Joy and I have talked a lot about how we decide what thing to buy when there is a choice. For instance, we bought mountain bikes before we were married and talked over all of the various options and choices. I think our philosophy is that you get what you pay for. We paid quite a bit more than the minimum for our bikes because we wanted bikes that would last a long time and have minimal problems. Joy hasn't used her bike much, but I've used mine to ride to work and so on. I'm very glad we paid extra to save a few pounds and get better components. I've had very few problems.
Now Lance Armstrong uses a bike (or rather several bikes) that is far more expensive with a carbon composite frame and the best components. Cost is really not a consideration for him, since the Tour de France is on the line and every ounce counts. But it would be ridiculous for me to buy his bike, since I'm mostly happy with something far less expensive.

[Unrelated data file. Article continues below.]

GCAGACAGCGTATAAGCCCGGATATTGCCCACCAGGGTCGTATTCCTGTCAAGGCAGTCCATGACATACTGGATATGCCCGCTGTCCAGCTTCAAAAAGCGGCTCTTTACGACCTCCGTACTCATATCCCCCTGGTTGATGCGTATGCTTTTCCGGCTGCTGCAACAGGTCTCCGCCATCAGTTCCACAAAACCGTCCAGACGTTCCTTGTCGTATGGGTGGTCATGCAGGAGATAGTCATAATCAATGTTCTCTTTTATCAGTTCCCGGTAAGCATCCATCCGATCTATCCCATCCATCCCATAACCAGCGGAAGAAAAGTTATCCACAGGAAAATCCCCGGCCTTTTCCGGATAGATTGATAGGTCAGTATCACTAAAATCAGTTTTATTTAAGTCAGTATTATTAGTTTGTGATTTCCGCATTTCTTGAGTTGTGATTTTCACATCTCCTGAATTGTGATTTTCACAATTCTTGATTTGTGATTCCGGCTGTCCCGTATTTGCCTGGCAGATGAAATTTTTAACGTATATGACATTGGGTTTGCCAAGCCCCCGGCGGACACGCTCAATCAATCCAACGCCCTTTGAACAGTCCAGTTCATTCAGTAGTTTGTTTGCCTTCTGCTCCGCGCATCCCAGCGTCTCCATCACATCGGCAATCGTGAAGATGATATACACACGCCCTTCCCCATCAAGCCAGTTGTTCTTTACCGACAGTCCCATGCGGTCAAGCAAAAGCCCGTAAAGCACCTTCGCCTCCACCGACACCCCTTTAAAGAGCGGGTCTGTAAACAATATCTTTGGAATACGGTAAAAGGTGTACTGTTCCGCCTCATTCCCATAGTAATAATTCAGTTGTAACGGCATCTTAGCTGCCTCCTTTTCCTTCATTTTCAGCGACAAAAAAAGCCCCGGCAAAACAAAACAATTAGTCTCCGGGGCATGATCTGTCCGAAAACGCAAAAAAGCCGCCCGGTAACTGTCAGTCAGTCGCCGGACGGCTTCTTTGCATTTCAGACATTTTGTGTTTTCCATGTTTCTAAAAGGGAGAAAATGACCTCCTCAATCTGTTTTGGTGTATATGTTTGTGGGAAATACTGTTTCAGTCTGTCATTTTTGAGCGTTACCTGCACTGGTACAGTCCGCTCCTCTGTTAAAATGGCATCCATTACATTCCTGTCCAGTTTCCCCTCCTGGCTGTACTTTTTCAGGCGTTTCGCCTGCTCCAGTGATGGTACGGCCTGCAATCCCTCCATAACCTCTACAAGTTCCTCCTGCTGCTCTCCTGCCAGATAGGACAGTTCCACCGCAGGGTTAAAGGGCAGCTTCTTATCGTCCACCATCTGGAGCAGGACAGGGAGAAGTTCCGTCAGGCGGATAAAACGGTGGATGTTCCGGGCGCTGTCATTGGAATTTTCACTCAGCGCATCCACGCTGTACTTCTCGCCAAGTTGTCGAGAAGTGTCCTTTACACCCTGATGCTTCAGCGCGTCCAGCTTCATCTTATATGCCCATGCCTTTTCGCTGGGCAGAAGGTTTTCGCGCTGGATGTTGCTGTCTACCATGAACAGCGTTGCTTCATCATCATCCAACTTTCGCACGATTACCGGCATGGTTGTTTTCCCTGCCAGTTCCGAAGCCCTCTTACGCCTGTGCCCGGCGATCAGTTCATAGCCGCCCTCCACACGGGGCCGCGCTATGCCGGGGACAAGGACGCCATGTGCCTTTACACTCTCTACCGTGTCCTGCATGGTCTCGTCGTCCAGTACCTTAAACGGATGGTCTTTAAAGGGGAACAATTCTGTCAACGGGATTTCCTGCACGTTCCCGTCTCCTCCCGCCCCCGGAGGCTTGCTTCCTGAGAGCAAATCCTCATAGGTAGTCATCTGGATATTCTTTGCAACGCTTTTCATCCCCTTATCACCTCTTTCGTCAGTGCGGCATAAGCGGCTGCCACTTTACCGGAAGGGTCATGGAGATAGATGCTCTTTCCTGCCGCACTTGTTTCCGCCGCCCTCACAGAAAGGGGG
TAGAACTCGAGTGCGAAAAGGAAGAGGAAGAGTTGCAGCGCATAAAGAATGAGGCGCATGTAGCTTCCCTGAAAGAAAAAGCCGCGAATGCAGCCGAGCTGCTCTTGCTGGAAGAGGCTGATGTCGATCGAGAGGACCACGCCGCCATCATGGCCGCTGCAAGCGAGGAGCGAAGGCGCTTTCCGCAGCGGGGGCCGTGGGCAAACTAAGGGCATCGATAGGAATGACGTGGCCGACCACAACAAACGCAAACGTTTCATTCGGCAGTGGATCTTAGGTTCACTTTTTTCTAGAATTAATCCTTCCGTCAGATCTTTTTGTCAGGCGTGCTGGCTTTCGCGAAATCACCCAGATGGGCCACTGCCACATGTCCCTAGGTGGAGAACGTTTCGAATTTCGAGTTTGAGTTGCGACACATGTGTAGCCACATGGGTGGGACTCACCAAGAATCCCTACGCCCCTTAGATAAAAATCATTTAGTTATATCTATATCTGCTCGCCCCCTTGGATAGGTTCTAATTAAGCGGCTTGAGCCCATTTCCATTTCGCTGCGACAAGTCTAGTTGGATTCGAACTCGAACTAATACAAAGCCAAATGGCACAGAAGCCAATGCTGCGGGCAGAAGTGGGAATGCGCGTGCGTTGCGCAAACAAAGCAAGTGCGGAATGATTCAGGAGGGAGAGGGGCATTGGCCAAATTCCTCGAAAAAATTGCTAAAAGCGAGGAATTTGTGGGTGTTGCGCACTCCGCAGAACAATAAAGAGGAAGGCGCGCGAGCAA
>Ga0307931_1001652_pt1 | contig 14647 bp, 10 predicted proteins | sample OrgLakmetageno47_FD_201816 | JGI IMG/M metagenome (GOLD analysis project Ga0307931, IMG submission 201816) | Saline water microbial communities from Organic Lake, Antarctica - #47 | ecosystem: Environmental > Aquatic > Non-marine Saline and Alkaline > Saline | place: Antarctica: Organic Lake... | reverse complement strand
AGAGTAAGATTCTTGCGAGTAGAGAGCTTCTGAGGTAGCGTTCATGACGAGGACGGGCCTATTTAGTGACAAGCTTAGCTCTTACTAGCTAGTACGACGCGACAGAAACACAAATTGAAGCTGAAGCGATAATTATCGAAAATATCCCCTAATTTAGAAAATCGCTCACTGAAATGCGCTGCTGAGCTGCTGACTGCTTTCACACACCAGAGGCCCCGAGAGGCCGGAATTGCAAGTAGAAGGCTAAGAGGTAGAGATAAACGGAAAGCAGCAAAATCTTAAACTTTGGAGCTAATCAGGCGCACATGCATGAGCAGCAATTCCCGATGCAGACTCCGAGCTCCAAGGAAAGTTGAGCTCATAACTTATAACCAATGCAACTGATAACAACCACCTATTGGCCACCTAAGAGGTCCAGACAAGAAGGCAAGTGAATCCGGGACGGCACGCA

I try to minimize the product of price and problems. For instance, I bought a cheap pair of binoculars at WalMart that got misaligned almost immediately. So I replaced them with Canon's 8 x 10 WP binoculars that are more expensive, but are much more durable. A more expensive pair wouldn't have enough fewer problems to offset the higher price. In fact, it's possible if I'd bought image stabilizing binoculars I would have had more problems, not fewer.
There isn't a magic way to find the optimum price point, but there are some rules of thumb:
- Ask an expert for the one or two most important features and focus on those.
- Don't pay for features you don't understand or care about.
- Don't pay extra for a single, secondary feature.
- Lighter, smaller and simpler tend to be undervalued traits.
- When in doubt, go for the cheap models of a high-end brand.
- Sometimes the off-brand will make really good models that get overlooked (and undervalued).